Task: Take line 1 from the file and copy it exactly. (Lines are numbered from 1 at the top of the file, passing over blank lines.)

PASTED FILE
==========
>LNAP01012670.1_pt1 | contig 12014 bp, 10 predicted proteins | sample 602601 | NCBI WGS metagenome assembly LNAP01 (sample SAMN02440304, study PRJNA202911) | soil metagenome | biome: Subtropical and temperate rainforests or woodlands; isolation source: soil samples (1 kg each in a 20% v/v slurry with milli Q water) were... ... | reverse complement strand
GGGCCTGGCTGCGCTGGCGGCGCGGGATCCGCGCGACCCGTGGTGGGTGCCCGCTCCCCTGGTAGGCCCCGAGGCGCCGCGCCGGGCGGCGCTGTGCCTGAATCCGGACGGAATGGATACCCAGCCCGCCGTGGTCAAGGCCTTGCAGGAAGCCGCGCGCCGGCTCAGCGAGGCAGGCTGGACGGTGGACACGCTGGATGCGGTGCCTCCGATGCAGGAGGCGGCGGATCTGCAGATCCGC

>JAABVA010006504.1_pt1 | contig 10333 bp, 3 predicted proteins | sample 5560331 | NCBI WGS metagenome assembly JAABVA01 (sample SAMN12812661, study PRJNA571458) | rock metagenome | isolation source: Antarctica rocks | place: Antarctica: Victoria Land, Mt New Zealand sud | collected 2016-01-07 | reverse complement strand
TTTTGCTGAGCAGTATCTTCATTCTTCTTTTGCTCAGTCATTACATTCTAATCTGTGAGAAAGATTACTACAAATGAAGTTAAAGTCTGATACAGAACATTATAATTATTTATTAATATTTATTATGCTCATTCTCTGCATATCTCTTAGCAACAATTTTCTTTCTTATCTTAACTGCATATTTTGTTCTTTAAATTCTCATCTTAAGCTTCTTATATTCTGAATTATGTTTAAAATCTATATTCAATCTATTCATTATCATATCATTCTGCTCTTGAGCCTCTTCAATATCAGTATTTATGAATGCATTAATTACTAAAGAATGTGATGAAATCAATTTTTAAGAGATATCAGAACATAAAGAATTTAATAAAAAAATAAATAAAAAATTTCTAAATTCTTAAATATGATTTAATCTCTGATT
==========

>LNAP01012670.1_pt1 | contig 12014 bp, 10 predicted proteins | sample 602601 | NCBI WGS metagenome assembly LNAP01 (sample SAMN02440304, study PRJNA202911) | soil metagenome | biome: Subtropical and temperate rainforests or woodlands; isolation source: soil samples (1 kg each in a 20% v/v slurry with milli Q water) were... ... | reverse complement strand